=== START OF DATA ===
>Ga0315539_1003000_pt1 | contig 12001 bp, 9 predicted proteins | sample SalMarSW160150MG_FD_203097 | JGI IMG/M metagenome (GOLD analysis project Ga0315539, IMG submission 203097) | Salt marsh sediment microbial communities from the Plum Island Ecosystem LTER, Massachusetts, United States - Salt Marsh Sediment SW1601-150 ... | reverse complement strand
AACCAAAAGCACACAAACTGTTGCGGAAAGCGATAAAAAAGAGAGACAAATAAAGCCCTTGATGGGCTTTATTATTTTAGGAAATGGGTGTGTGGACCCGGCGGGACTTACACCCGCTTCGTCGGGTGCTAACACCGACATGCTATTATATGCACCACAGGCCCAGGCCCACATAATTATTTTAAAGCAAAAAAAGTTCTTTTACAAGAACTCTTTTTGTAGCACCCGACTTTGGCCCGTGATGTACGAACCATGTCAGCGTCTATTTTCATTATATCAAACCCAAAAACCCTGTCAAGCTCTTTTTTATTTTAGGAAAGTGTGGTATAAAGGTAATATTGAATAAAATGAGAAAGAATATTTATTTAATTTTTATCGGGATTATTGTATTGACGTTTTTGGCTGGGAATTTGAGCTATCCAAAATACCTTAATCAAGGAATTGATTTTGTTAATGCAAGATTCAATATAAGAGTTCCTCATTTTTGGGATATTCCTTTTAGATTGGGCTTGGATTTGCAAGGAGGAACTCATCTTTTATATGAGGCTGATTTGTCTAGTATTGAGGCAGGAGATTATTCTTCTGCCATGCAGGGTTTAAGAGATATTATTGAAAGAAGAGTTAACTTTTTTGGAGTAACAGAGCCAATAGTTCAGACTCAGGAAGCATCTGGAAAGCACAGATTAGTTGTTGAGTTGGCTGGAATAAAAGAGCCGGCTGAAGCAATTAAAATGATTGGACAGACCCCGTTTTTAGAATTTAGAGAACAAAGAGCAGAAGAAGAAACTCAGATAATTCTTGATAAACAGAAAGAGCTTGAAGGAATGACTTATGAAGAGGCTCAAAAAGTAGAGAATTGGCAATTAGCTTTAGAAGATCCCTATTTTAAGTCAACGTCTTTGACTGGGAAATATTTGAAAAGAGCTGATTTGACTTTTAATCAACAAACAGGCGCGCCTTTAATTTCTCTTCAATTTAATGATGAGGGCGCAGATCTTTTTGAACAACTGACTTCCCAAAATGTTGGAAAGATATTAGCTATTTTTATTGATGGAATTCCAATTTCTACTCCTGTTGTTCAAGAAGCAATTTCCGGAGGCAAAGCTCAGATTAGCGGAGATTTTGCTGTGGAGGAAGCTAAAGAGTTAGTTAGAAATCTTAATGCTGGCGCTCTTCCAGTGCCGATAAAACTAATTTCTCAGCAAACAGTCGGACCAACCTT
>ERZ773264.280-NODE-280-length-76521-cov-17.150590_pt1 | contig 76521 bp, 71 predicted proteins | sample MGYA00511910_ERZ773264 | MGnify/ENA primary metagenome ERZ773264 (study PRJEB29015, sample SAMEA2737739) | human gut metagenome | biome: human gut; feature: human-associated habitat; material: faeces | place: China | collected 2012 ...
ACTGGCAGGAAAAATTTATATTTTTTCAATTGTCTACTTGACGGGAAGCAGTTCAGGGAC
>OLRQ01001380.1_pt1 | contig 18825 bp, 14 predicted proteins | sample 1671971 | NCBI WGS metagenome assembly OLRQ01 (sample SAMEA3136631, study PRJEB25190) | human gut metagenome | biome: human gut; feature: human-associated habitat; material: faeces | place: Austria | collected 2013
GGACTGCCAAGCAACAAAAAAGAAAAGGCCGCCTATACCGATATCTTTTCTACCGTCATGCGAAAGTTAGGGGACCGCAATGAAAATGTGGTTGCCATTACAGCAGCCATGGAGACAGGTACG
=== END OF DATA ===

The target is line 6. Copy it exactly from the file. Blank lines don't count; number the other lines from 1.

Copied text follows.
GGACTGCCAAGCAACAAAAAAGAAAAGGCCGCCTATACCGATATCTTTTCTACCGTCATGCGAAAGTTAGGGGACCGCAATGAAAATGTGGTTGCCATTACAGCAGCCATGGAGACAGGTACG